Hand therapists' attitudes, environmental supports, and self-efficacy regarding intimate partner violence in their practice Academic Article uri icon

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abstract

  • STUDY DESIGN: Descriptive, cross-sectional. INTRODUCTION: Intimate partner violence (IPV) may involve physical, psychological, or sexual abuse. Although hand injuries are reported as common sequelae of IPV, there is limited attention to this issue in hand therapy research reports or practice recommendations. PURPOSE OF THE STUDY: The primary aim is to describe the attitudes and beliefs of hand therapists (HTs) about IPV issues. METHODS: A sample of 189 HT completed a standardized survey investigating perceptions regarding issues pertaining to IPV. Areas addressed included self-efficacy (in dealing with IPV), perceived systemic support, victim blaming, professional role responsibility, and safety. Data were analyzed using descriptive statistics while between-group comparisons evaluating the impact of prior IPV experience and demographic variables of gender, country, certified hand therapy, and occupation on questionnaire scores used Mann-Whitney U analysis. RESULTS: The majority of therapists (66%) had some prior experience with IPV. HTs reported neutral perceptions about self-efficacy (M = 2.9/5), client or personal safety (M = 3/5), and support systems available when addressing IPV in practice (M = 3/5). However, therapists considered intervening as part of their professional role (M = 3.8/5) and reported low levels of victim-blaming attitudes (M = 4.4/5). Those with firsthand IPV experience reported lower victim blaming (mdn = 4.9/5 vs 4.6/5, P = .02). Additionally, females were less likely to blame victims of IPV than males (mdn = 4.7/5 vs 4.3/5, P = .003). DISCUSSION: Although Hand Therapists believe their professional role includes addressing IPV, confidence to deal with IPV, access/awareness of resources and perceived safety were substantive barriers. CONCLUSION: Continuing research should identify effective tools to educate and assist therapists to identify and support victims of IPV in hand therapy.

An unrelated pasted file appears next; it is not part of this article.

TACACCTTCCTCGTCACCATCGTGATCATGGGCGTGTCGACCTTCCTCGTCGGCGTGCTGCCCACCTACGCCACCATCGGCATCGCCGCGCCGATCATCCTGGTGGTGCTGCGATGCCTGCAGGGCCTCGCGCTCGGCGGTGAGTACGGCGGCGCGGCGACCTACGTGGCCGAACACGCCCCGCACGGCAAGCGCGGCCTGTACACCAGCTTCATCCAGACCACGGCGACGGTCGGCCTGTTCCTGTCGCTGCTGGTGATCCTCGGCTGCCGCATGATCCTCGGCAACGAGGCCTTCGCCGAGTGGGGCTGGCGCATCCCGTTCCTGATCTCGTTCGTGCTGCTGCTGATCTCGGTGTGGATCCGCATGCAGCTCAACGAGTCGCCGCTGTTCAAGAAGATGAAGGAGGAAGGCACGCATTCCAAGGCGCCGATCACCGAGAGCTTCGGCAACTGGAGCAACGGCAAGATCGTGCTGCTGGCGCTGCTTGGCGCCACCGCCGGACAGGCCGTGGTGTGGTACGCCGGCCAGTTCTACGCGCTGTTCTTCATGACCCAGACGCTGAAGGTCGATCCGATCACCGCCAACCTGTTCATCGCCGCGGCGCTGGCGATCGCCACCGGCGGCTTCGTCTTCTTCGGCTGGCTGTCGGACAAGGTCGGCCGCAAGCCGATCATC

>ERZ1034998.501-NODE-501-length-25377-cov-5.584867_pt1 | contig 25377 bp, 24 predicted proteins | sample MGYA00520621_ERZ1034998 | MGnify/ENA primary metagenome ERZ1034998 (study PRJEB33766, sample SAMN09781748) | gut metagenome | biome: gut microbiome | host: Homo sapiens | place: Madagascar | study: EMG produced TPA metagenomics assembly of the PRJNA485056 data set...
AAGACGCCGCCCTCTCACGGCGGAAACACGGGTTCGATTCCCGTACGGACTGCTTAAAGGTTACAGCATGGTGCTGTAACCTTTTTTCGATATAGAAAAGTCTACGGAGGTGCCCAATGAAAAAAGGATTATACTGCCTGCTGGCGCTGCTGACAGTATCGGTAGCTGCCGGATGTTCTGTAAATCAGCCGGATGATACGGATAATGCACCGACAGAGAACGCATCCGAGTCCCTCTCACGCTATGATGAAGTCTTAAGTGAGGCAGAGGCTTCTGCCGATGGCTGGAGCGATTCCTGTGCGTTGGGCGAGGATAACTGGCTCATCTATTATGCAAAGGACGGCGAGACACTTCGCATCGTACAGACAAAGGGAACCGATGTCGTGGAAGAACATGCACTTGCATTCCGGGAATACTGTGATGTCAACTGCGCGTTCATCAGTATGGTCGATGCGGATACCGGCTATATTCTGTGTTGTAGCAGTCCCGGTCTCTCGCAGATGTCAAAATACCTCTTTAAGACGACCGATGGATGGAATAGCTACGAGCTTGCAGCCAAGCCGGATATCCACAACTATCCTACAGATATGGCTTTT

publication date

  • July 2019